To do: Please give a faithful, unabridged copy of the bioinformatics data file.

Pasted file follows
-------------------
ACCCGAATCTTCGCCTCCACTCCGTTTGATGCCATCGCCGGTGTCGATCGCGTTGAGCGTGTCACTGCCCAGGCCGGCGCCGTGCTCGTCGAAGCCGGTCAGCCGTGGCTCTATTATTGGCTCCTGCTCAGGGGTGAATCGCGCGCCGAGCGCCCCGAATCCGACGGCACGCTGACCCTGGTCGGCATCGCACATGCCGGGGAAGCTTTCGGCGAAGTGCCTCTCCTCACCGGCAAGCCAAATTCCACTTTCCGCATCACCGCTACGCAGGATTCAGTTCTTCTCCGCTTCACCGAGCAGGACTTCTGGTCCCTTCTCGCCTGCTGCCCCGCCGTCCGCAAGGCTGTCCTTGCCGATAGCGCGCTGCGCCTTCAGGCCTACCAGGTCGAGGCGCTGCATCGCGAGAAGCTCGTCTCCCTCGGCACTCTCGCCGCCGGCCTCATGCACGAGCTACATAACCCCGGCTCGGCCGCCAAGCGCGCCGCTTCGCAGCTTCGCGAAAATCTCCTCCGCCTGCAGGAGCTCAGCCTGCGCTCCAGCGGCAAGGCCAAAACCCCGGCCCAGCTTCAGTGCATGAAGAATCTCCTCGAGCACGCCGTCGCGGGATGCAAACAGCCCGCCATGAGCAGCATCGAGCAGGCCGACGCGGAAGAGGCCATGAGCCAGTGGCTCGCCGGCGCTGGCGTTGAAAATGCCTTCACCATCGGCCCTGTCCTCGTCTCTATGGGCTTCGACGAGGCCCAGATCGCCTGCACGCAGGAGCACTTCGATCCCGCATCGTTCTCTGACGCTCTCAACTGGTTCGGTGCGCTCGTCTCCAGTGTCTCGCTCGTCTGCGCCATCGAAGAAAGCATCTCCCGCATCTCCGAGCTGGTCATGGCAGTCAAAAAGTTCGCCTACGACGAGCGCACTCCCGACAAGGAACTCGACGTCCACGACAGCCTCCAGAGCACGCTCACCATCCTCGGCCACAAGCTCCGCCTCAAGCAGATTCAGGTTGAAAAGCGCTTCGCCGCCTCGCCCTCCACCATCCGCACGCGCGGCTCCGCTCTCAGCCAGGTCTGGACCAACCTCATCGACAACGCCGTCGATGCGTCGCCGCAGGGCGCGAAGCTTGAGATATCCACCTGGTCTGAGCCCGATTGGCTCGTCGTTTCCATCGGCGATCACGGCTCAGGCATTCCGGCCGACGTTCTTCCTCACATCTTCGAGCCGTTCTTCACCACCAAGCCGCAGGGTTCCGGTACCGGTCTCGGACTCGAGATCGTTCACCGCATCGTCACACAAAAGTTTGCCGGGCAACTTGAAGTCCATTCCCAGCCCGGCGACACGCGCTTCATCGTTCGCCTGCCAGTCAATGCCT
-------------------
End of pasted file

ACCCGAATCTTCGCCTCCACTCCGTTTGATGCCATCGCCGGTGTCGATCGCGTTGAGCGTGTCACTGCCCAGGCCGGCGCCGTGCTCGTCGAAGCCGGTCAGCCGTGGCTCTATTATTGGCTCCTGCTCAGGGGTGAATCGCGCGCCGAGCGCCCCGAATCCGACGGCACGCTGACCCTGGTCGGCATCGCACATGCCGGGGAAGCTTTCGGCGAAGTGCCTCTCCTCACCGGCAAGCCAAATTCCACTTTCCGCATCACCGCTACGCAGGATTCAGTTCTTCTCCGCTTCACCGAGCAGGACTTCTGGTCCCTTCTCGCCTGCTGCCCCGCCGTCCGCAAGGCTGTCCTTGCCGATAGCGCGCTGCGCCTTCAGGCCTACCAGGTCGAGGCGCTGCATCGCGAGAAGCTCGTCTCCCTCGGCACTCTCGCCGCCGGCCTCATGCACGAGCTACATAACCCCGGCTCGGCCGCCAAGCGCGCCGCTTCGCAGCTTCGCGAAAATCTCCTCCGCCTGCAGGAGCTCAGCCTGCGCTCCAGCGGCAAGGCCAAAACCCCGGCCCAGCTTCAGTGCATGAAGAATCTCCTCGAGCACGCCGTCGCGGGATGCAAACAGCCCGCCATGAGCAGCATCGAGCAGGCCGACGCGGAAGAGGCCATGAGCCAGTGGCTCGCCGGCGCTGGCGTTGAAAATGCCTTCACCATCGGCCCTGTCCTCGTCTCTATGGGCTTCGACGAGGCCCAGATCGCCTGCACGCAGGAGCACTTCGATCCCGCATCGTTCTCTGACGCTCTCAACTGGTTCGGTGCGCTCGTCTCCAGTGTCTCGCTCGTCTGCGCCATCGAAGAAAGCATCTCCCGCATCTCCGAGCTGGTCATGGCAGTCAAAAAGTTCGCCTACGACGAGCGCACTCCCGACAAGGAACTCGACGTCCACGACAGCCTCCAGAGCACGCTCACCATCCTCGGCCACAAGCTCCGCCTCAAGCAGATTCAGGTTGAAAAGCGCTTCGCCGCCTCGCCCTCCACCATCCGCACGCGCGGCTCCGCTCTCAGCCAGGTCTGGACCAACCTCATCGACAACGCCGTCGATGCGTCGCCGCAGGGCGCGAAGCTTGAGATATCCACCTGGTCTGAGCCCGATTGGCTCGTCGTTTCCATCGGCGATCACGGCTCAGGCATTCCGGCCGACGTTCTTCCTCACATCTTCGAGCCGTTCTTCACCACCAAGCCGCAGGGTTCCGGTACCGGTCTCGGACTCGAGATCGTTCACCGCATCGTCACACAAAAGTTTGCCGGGCAACTTGAAGTCCATTCCCAGCCCGGCGACACGCGCTTCATCGTTCGCCTGCCAGTCAATGCCT